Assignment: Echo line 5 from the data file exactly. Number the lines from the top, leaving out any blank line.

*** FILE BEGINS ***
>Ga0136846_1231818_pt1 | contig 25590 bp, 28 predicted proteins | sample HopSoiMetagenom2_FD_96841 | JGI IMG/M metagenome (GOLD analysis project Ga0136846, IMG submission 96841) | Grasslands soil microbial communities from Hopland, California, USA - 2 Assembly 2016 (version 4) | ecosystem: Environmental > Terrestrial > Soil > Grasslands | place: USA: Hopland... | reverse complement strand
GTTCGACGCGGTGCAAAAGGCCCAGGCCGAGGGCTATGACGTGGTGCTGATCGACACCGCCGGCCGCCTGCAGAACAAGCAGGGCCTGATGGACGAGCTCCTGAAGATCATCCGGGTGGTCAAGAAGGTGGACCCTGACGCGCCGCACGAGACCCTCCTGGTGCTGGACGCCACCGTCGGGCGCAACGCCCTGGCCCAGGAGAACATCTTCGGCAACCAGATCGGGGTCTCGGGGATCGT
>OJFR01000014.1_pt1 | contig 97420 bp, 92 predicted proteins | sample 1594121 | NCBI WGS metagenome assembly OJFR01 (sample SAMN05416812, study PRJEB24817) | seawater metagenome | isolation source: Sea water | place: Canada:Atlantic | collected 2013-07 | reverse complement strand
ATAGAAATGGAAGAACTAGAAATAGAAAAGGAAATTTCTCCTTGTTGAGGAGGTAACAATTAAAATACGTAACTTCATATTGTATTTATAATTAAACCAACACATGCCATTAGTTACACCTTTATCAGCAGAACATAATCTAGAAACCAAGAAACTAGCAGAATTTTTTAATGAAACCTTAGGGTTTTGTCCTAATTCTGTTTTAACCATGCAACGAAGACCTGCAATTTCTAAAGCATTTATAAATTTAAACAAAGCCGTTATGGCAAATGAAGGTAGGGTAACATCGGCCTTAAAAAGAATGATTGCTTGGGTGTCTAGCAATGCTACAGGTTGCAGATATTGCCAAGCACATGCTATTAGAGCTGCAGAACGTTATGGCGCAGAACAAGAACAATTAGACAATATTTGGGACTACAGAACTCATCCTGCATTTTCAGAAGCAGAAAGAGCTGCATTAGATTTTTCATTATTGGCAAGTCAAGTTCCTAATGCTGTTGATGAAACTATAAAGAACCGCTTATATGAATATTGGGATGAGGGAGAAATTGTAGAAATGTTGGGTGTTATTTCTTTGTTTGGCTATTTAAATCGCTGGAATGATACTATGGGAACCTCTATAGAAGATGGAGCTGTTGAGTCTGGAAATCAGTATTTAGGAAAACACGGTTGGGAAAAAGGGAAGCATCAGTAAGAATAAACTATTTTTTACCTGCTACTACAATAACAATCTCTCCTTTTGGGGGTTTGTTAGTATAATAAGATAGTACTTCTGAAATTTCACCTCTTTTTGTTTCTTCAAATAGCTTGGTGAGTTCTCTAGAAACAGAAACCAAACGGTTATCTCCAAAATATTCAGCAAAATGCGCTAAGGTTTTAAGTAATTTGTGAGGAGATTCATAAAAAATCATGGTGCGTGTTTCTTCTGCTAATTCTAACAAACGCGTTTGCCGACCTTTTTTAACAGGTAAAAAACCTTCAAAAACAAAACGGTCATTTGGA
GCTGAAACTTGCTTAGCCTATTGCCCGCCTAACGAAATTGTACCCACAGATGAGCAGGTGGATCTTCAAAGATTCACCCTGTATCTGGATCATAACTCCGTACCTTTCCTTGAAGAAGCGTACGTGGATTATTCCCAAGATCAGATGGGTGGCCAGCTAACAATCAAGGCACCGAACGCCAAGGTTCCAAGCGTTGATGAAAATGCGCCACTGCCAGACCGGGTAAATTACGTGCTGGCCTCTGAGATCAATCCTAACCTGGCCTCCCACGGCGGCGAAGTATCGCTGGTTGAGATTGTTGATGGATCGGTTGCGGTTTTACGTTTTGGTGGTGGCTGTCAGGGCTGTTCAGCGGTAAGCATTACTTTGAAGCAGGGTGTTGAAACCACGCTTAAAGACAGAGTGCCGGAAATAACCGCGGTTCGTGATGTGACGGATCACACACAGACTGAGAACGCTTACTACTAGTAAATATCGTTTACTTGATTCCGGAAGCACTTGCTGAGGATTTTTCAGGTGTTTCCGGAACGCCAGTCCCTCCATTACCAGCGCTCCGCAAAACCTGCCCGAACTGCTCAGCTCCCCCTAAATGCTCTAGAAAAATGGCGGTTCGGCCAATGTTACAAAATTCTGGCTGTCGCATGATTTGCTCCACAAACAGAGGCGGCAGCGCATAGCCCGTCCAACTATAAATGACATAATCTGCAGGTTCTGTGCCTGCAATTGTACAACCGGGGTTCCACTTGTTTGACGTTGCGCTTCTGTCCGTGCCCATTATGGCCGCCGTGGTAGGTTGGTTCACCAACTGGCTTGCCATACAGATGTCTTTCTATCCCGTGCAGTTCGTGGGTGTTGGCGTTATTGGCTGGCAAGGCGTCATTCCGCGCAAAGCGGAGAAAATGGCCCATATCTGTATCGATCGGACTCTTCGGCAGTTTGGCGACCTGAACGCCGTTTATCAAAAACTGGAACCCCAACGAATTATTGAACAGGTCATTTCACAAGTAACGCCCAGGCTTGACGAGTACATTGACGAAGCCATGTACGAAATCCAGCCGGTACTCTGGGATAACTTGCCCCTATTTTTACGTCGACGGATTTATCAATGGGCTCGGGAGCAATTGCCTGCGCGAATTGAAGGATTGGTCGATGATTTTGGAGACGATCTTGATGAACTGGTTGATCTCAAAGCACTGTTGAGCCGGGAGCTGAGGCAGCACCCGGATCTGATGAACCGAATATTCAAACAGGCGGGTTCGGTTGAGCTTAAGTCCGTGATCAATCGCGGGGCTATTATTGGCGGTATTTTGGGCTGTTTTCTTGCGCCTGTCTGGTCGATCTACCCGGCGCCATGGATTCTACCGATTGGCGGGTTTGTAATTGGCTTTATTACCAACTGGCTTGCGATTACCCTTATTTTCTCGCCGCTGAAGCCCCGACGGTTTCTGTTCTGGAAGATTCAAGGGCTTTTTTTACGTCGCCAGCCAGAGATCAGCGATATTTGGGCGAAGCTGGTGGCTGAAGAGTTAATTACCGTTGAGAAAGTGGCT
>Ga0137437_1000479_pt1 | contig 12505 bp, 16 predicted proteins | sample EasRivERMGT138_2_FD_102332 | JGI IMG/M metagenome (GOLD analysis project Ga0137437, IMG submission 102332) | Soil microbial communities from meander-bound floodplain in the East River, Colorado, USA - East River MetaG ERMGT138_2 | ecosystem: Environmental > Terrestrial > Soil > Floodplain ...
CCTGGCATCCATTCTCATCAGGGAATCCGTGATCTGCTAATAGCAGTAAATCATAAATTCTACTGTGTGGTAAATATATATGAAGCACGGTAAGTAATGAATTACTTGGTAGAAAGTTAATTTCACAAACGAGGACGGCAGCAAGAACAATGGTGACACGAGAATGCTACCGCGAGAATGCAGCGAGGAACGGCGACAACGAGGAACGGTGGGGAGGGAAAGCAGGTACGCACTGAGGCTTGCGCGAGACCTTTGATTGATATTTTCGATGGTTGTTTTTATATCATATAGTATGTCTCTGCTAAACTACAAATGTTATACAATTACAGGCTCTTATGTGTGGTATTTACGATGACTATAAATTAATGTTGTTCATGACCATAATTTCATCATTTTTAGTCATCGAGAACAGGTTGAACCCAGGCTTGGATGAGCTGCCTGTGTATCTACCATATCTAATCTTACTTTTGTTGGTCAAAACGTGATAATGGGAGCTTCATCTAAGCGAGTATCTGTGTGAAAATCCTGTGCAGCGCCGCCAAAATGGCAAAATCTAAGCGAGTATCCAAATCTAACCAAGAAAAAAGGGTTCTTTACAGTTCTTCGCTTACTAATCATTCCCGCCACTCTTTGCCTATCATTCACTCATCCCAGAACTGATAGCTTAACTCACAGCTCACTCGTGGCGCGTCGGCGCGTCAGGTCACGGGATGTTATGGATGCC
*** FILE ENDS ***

GCTGAAACTTGCTTAGCCTATTGCCCGCCTAACGAAATTGTACCCACAGATGAGCAGGTGGATCTTCAAAGATTCACCCTGTATCTGGATCATAACTCCGTACCTTTCCTTGAAGAAGCGTACGTGGATTATTCCCAAGATCAGATGGGTGGCCAGCTAACAATCAAGGCACCGAACGCCAAGGTTCCAAGCGTTGATGAAAATGCGCCACTGCCAGACCGGGTAAATTACGTGCTGGCCTCTGAGATCAATCCTAACCTGGCCTCCCACGGCGGCGAAGTATCGCTGGTTGAGATTGTTGATGGATCGGTTGCGGTTTTACGTTTTGGTGGTGGCTGTCAGGGCTGTTCAGCGGTAAGCATTACTTTGAAGCAGGGTGTTGAAACCACGCTTAAAGACAGAGTGCCGGAAATAACCGCGGTTCGTGATGTGACGGATCACACACAGACTGAGAACGCTTACTACTAGTAAATATCGTTTACTTGATTCCGGAAGCACTTGCTGAGGATTTTTCAGGTGTTTCCGGAACGCCAGTCCCTCCATTACCAGCGCTCCGCAAAACCTGCCCGAACTGCTCAGCTCCCCCTAAATGCTCTAGAAAAATGGCGGTTCGGCCAATGTTACAAAATTCTGGCTGTCGCATGATTTGCTCCACAAACAGAGGCGGCAGCGCATAGCCCGTCCAACTATAAATGACATAATCTGCAGGTTCTGTGCCTGCAATTGTACAACCGGGGTTCCACTTGTTTGACGTTGCGCTTCTGTCCGTGCCCATTATGGCCGCCGTGGTAGGTTGGTTCACCAACTGGCTTGCCATACAGATGTCTTTCTATCCCGTGCAGTTCGTGGGTGTTGGCGTTATTGGCTGGCAAGGCGTCATTCCGCGCAAAGCGGAGAAAATGGCCCATATCTGTATCGATCGGACTCTTCGGCAGTTTGGCGACCTGAACGCCGTTTATCAAAAACTGGAACCCCAACGAATTATTGAACAGGTCATTTCACAAGTAACGCCCAGGCTTGACGAGTACATTGACGAAGCCATGTACGAAATCCAGCCGGTACTCTGGGATAACTTGCCCCTATTTTTACGTCGACGGATTTATCAATGGGCTCGGGAGCAATTGCCTGCGCGAATTGAAGGATTGGTCGATGATTTTGGAGACGATCTTGATGAACTGGTTGATCTCAAAGCACTGTTGAGCCGGGAGCTGAGGCAGCACCCGGATCTGATGAACCGAATATTCAAACAGGCGGGTTCGGTTGAGCTTAAGTCCGTGATCAATCGCGGGGCTATTATTGGCGGTATTTTGGGCTGTTTTCTTGCGCCTGTCTGGTCGATCTACCCGGCGCCATGGATTCTACCGATTGGCGGGTTTGTAATTGGCTTTATTACCAACTGGCTTGCGATTACCCTTATTTTCTCGCCGCTGAAGCCCCGACGGTTTCTGTTCTGGAAGATTCAAGGGCTTTTTTTACGTCGCCAGCCAGAGATCAGCGATATTTGGGCGAAGCTGGTGGCTGAAGAGTTAATTACCGTTGAGAAAGTGGCT